Energy efficiency control and the associated management (statistics collection, monitoring, and report etc) should not adversely affect the system capacity and performance as well as the QoE/QoS.
The energy efficiency control may be localized to a specific network entity and limited to a set of functions to achieve an energy saving target.
Balance between distributed and centralized energy efficiency control operations should be made to avoid extra network complexity and signalling.
Energy efficiency control should be performed based on:
operators' policy to meet the targeted energy efficiency KPI;
the desired level of QoE/QoS network capability in terms of capacity and coverage;
spatial resolution and the resulting acquisition of measurements data including the deployment scenarios (dense urban, urban, hotspot, indoor, rural areas), network load, traffic density, connection density as well as the types of services.
The extra complexity and signalling to enable energy efficiency control shall be minimized.
Leverage, when possible or applicable (e.g. for UEs in networks supporting dual connectivity) the separation of control plane and user plane traffic (e.g. carried over separate bearers or even network elements/entities) to enhance energy efficiency by enabling separate handling of signalling traffic from data traffic e.g. signalling traffic on long-range low-bandwidth transmission on macro cells while user data on short distance and high-throughput transmission such as small cells.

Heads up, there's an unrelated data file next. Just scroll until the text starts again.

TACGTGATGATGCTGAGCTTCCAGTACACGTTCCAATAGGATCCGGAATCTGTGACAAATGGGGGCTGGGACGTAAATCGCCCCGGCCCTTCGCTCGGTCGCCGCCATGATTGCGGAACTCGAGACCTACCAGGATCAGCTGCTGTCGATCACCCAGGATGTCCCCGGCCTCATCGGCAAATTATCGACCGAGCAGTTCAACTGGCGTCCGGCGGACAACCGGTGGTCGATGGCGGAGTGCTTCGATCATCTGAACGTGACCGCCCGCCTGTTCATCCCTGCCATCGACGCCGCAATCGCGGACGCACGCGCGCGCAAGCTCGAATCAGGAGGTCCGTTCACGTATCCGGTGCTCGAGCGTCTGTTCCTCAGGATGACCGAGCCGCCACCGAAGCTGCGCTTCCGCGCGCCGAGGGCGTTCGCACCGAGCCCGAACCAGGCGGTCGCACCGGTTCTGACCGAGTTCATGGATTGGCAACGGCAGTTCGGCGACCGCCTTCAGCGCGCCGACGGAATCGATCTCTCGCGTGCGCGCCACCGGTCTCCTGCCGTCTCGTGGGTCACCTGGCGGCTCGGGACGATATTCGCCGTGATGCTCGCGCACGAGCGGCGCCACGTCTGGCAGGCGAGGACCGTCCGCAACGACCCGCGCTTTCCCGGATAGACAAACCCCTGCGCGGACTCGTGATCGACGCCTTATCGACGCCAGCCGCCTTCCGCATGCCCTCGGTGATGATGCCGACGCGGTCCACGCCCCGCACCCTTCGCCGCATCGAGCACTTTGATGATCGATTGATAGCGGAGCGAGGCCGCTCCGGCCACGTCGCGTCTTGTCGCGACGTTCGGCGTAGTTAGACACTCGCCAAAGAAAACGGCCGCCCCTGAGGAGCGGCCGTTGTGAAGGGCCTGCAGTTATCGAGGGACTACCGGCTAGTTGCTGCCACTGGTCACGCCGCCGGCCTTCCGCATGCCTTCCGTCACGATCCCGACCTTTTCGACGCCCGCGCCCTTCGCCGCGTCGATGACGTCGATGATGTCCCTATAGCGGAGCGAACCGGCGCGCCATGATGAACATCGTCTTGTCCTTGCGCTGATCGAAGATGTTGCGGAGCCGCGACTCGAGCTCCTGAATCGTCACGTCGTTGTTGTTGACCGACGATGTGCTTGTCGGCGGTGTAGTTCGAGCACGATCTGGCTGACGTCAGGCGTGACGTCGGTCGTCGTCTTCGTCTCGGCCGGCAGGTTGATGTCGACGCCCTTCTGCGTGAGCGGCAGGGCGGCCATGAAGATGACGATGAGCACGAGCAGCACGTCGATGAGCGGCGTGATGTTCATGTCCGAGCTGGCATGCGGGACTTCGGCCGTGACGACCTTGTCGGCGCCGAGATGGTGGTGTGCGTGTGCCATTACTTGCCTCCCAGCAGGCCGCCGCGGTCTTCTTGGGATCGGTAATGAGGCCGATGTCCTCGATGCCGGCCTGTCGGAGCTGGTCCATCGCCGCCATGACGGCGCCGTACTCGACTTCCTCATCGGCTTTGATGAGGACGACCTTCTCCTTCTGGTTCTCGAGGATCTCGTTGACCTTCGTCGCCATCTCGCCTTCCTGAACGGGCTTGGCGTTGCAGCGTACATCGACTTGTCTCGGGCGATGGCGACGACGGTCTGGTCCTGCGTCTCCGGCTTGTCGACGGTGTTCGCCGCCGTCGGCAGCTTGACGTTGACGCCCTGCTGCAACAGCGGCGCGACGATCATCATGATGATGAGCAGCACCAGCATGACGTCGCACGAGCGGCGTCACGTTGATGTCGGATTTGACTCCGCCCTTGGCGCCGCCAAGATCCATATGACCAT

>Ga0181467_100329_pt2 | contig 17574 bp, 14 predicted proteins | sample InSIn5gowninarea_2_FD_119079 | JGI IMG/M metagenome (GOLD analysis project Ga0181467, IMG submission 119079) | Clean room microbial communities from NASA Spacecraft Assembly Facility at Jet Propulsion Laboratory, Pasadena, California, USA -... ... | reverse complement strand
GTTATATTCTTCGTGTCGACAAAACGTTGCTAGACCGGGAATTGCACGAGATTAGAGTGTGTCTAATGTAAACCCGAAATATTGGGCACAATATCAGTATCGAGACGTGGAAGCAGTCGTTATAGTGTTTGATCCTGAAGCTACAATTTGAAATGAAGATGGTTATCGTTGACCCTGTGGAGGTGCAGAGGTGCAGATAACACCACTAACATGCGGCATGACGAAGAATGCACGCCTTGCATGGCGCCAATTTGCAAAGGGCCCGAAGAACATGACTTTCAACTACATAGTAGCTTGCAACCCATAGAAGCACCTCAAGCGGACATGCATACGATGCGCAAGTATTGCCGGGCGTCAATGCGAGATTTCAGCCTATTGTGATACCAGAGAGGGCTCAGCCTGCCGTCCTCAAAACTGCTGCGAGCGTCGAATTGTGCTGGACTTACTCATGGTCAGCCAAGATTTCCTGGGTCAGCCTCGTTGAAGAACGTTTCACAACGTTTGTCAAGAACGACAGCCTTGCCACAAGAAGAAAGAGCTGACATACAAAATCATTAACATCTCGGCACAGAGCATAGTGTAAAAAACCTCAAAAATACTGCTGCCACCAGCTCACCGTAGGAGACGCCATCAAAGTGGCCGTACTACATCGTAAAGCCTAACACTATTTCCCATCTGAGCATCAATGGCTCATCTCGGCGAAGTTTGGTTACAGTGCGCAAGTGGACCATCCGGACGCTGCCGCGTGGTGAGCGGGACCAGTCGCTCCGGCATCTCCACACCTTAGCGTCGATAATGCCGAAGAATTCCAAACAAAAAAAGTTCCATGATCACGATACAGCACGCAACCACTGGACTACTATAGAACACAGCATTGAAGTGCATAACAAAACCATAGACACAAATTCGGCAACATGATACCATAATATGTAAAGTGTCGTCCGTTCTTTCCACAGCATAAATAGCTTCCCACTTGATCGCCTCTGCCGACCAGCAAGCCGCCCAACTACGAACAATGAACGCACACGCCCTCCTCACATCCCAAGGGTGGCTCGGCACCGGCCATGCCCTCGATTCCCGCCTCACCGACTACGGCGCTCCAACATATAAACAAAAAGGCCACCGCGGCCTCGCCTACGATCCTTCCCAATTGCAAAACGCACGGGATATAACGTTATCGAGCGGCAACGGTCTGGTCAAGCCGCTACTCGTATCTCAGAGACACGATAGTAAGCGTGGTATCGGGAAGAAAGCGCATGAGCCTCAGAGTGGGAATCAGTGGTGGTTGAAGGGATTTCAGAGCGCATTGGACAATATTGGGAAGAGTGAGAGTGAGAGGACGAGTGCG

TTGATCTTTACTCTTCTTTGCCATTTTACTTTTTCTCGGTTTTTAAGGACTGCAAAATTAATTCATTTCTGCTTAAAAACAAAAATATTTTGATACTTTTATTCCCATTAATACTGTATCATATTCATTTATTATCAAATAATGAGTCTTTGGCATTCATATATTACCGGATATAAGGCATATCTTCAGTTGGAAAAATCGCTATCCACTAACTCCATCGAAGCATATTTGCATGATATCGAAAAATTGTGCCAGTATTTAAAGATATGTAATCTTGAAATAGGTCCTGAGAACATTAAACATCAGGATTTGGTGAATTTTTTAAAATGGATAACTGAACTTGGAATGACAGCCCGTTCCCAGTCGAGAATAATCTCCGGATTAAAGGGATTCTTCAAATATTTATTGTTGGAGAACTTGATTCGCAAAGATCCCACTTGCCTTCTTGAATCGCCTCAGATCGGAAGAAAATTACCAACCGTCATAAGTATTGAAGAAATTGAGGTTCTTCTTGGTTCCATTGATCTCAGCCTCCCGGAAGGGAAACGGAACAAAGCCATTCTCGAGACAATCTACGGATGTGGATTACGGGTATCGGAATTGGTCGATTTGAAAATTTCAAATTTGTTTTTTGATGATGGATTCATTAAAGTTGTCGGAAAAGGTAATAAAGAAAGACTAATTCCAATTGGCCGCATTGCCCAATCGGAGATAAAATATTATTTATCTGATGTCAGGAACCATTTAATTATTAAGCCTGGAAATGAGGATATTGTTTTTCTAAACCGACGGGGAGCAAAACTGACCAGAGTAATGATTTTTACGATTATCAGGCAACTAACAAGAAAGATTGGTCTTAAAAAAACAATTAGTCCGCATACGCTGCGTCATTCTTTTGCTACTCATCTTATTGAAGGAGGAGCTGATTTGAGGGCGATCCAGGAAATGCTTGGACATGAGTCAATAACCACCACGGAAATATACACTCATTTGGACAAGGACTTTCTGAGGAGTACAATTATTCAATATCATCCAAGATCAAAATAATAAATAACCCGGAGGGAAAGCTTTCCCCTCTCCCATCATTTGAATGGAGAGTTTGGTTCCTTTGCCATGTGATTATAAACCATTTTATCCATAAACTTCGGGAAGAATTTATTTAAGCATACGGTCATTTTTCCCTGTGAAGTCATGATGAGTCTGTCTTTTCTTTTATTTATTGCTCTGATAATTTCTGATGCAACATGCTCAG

Consider applying separate energy efficiency improvement mechanisms in consideration of the different traffic profiles, patterns , network/link load and deployment scenarios (dense urban/urban/hotspot/indoor/rural).
Leverage simplification of control functions such as access control, session, mobility/handover, location management etc to reduce signalling traffic to improve energy efficiency.
Consider "on-demand" power saving y by enabling energy saving operations such as switch off or enabling "energy saving mode" (e.g. sleep mode) of those "redundant" network nodes with no or low data traffic load.
Dynamic Management of "Energy" Resource:
Classification of Energy Efficiency (CoE) levels and association of CoE with services types of traffic (common channel signalling, data session management signalling, user data etc), network functions/components and deployment scenarios.
On-demand allocation of "energy" depending on the network status (deployment scenarios network capacity and load conditions , data vs. signalling traffic, and the energy consumption status) and the user status (traffic/connection density, services/applications).
Operators Policies Control based on CoE: allocate network resources based on QoS and CoE, e.g. macro cell for less stringent CoE traffic such as common control signalling traffic (broadcast channels, synchronization signals) and small cells for session management signalling traffic and data traffic.
Synchronize and coordinate the energy saving operations in different network nodes/sub-systems (e.g. base stations, backhaul networks, core network, backbone).